Steve Vigil is a prop-maker on "In Plain Sight." He had worked in residential construction. "Ten hours is a short day," Vigil said. "I can't speak for everybody, but I've been off six months in four years."
Virginia Hopkins, lead painter for "In Plain Sight," moved from San Francisco to New Mexico in 2000. Bay Area costs were too high, and California was starting to lose some productions, many to Canada. "I was prepared to buy a home a month ago, because I can afford it," Hopkins said. "Everybody is terrified" at the thought of job losses if incentives are cut, she said. "I'll move on to something else, but I won't move. This is home."
Alan Trever, who runs the media arts program at Eastern New Mexico University in Roswell, has been able to place in New Mexico jobs between 80 percent and 90 percent of the 40 to 50 students his program produces. "The industry is now sustainable for my students to stay in New Mexico," Trever said.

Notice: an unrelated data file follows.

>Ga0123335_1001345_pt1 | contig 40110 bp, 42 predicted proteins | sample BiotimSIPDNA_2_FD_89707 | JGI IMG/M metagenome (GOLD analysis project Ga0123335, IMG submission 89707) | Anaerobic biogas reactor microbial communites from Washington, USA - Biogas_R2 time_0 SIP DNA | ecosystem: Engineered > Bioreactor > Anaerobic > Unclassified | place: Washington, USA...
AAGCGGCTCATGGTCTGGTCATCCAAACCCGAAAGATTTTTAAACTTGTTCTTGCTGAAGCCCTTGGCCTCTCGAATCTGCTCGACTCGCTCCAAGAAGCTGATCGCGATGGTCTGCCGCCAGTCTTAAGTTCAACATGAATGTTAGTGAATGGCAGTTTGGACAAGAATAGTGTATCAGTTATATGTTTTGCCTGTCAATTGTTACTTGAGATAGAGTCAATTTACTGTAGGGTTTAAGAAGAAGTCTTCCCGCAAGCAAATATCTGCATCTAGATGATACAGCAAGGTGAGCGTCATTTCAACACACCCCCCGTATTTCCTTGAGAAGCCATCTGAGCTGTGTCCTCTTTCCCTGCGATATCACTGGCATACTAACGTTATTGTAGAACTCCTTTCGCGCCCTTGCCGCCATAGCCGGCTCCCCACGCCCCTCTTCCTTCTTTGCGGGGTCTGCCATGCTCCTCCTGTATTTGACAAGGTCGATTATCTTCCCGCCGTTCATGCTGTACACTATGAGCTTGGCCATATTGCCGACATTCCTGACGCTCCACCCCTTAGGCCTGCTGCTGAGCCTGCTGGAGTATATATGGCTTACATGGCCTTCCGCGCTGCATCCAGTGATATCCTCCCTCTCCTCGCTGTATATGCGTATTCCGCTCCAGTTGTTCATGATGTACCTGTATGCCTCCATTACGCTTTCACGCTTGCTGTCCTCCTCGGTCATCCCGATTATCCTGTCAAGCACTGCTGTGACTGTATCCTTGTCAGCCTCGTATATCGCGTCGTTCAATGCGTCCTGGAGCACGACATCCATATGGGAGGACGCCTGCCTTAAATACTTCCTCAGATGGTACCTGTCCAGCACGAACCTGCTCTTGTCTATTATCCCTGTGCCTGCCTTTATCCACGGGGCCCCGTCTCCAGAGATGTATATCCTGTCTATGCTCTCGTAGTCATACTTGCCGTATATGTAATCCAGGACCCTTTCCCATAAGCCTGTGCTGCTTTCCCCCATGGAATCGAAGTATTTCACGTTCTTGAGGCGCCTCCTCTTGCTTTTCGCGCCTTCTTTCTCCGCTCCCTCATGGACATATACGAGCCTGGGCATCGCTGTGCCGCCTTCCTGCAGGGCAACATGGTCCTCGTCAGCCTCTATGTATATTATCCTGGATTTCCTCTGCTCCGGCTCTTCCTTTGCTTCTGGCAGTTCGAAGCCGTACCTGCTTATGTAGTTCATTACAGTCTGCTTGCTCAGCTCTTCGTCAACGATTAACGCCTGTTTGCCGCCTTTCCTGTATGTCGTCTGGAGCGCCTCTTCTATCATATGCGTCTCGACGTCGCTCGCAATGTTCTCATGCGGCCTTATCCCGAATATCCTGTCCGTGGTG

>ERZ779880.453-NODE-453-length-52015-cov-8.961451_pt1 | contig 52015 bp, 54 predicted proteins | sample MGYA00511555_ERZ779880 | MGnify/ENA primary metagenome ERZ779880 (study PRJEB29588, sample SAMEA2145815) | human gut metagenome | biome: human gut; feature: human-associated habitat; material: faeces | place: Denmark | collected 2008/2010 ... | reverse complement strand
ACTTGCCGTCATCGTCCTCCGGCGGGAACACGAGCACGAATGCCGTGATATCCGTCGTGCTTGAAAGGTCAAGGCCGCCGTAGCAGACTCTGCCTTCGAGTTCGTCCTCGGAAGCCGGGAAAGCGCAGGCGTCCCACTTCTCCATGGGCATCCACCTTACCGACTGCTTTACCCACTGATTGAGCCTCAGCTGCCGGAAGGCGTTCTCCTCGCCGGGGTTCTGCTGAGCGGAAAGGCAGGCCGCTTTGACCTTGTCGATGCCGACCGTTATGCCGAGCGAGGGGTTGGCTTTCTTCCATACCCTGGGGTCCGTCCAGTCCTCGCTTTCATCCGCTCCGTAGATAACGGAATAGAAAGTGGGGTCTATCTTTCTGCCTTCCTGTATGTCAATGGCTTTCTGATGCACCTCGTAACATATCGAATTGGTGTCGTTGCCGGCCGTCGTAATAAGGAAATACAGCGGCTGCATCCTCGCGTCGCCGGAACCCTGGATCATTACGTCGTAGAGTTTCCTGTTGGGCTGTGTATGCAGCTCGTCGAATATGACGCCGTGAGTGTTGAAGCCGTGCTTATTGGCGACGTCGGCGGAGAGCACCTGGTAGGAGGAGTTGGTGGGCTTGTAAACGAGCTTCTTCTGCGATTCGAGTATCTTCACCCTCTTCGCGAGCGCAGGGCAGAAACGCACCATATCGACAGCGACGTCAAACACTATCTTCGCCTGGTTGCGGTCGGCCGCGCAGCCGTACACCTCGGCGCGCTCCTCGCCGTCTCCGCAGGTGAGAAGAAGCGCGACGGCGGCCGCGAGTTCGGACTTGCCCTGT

The housing recession cut business at RAKS Building Supply 76 percent, said sales manager Wes Young. The company's 12th Street store went from 140 employees to 30. "What has kept some of those 30 people alive is the movie industry," Young said. "I was able to retain about 10 employees just to work with the movie industry."
JLS Security and Investigations gets about 40 percent of its business from the movie industry, said Scott Bass-Salazar, president. The company's staff of 90 employees can double when a movie company needs on-location security, he said.
"We are certain a reduction to a 15 percent credit will drive away business in droves," Clemente said.
A very different take
That is precisely why analysts at the CBPP and the Tax Foundation, another Washington think tank, are skeptical of film incentives.